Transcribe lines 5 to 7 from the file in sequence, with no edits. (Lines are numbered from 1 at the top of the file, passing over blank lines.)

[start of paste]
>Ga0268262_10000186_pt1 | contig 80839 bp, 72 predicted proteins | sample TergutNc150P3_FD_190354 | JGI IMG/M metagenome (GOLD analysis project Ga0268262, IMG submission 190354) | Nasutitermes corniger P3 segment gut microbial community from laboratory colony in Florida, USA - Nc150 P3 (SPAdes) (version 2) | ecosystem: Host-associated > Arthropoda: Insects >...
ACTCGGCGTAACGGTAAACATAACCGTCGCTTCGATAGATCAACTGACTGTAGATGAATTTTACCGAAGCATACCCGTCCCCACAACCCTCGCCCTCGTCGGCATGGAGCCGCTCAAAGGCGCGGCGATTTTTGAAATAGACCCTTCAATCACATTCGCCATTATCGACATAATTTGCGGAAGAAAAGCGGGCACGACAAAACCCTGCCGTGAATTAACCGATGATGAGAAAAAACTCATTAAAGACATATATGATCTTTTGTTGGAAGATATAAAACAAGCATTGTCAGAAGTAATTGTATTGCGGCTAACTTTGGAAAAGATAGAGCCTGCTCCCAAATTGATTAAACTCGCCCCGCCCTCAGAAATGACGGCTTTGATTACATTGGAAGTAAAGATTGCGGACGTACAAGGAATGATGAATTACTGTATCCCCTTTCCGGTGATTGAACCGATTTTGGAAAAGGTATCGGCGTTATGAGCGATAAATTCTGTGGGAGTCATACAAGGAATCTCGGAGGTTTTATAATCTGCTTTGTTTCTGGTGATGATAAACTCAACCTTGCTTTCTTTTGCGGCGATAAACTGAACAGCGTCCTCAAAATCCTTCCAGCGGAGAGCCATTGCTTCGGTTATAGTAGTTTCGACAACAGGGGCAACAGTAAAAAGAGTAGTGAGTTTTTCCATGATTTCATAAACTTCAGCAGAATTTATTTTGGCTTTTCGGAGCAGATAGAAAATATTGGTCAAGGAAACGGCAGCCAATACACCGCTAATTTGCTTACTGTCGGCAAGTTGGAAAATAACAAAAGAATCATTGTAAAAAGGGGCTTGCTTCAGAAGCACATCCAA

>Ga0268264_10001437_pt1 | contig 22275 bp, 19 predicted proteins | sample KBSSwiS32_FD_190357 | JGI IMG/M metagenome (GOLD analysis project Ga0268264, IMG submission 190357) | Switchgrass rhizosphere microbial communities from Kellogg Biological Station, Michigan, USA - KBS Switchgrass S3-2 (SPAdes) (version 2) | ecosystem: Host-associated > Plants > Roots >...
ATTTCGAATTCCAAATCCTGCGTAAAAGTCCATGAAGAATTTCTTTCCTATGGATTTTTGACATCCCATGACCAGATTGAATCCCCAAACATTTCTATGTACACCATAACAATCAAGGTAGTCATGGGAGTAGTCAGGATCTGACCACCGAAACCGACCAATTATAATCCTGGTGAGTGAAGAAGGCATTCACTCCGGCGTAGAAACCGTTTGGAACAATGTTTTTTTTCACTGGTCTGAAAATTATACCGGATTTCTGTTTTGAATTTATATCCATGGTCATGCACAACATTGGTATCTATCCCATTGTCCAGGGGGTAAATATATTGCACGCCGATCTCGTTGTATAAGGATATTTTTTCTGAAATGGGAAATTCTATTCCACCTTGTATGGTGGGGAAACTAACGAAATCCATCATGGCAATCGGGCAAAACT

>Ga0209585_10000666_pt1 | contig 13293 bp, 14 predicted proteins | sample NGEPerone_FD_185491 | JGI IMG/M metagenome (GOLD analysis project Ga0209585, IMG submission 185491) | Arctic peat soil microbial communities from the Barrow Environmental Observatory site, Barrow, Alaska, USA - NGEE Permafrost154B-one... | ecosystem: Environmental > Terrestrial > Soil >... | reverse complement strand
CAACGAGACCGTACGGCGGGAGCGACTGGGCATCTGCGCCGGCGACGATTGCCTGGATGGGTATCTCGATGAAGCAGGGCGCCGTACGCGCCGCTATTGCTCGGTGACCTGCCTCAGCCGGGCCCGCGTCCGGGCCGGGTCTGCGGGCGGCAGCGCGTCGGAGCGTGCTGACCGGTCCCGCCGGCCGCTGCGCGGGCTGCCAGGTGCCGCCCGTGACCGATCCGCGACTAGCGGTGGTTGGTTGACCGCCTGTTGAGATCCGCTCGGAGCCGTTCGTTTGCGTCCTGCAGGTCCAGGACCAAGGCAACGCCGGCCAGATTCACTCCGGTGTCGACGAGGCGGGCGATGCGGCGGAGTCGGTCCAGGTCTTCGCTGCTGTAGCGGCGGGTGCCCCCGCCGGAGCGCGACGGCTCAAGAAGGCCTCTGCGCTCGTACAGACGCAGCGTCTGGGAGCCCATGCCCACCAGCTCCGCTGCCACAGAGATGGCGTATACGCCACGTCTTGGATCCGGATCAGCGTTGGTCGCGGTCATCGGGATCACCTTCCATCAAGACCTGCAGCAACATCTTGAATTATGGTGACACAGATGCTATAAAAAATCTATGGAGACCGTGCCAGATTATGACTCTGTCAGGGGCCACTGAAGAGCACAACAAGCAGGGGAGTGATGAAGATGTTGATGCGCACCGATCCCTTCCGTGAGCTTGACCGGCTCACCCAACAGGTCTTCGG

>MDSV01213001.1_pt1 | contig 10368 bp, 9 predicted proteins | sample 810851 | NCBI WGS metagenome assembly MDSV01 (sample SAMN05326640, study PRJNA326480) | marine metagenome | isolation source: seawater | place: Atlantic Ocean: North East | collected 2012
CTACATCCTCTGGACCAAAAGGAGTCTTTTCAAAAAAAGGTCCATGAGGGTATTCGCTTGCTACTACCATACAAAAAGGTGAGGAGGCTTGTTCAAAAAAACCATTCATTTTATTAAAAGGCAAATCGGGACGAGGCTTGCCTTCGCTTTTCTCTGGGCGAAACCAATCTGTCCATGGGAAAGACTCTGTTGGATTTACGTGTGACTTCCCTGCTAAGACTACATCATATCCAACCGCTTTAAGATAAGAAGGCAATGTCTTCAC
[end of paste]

>Ga0209585_10000666_pt1 | contig 13293 bp, 14 predicted proteins | sample NGEPerone_FD_185491 | JGI IMG/M metagenome (GOLD analysis project Ga0209585, IMG submission 185491) | Arctic peat soil microbial communities from the Barrow Environmental Observatory site, Barrow, Alaska, USA - NGEE Permafrost154B-one... | ecosystem: Environmental > Terrestrial > Soil >... | reverse complement strand
CAACGAGACCGTACGGCGGGAGCGACTGGGCATCTGCGCCGGCGACGATTGCCTGGATGGGTATCTCGATGAAGCAGGGCGCCGTACGCGCCGCTATTGCTCGGTGACCTGCCTCAGCCGGGCCCGCGTCCGGGCCGGGTCTGCGGGCGGCAGCGCGTCGGAGCGTGCTGACCGGTCCCGCCGGCCGCTGCGCGGGCTGCCAGGTGCCGCCCGTGACCGATCCGCGACTAGCGGTGGTTGGTTGACCGCCTGTTGAGATCCGCTCGGAGCCGTTCGTTTGCGTCCTGCAGGTCCAGGACCAAGGCAACGCCGGCCAGATTCACTCCGGTGTCGACGAGGCGGGCGATGCGGCGGAGTCGGTCCAGGTCTTCGCTGCTGTAGCGGCGGGTGCCCCCGCCGGAGCGCGACGGCTCAAGAAGGCCTCTGCGCTCGTACAGACGCAGCGTCTGGGAGCCCATGCCCACCAGCTCCGCTGCCACAGAGATGGCGTATACGCCACGTCTTGGATCCGGATCAGCGTTGGTCGCGGTCATCGGGATCACCTTCCATCAAGACCTGCAGCAACATCTTGAATTATGGTGACACAGATGCTATAAAAAATCTATGGAGACCGTGCCAGATTATGACTCTGTCAGGGGCCACTGAAGAGCACAACAAGCAGGGGAGTGATGAAGATGTTGATGCGCACCGATCCCTTCCGTGAGCTTGACCGGCTCACCCAACAGGTCTTCGG

>MDSV01213001.1_pt1 | contig 10368 bp, 9 predicted proteins | sample 810851 | NCBI WGS metagenome assembly MDSV01 (sample SAMN05326640, study PRJNA326480) | marine metagenome | isolation source: seawater | place: Atlantic Ocean: North East | collected 2012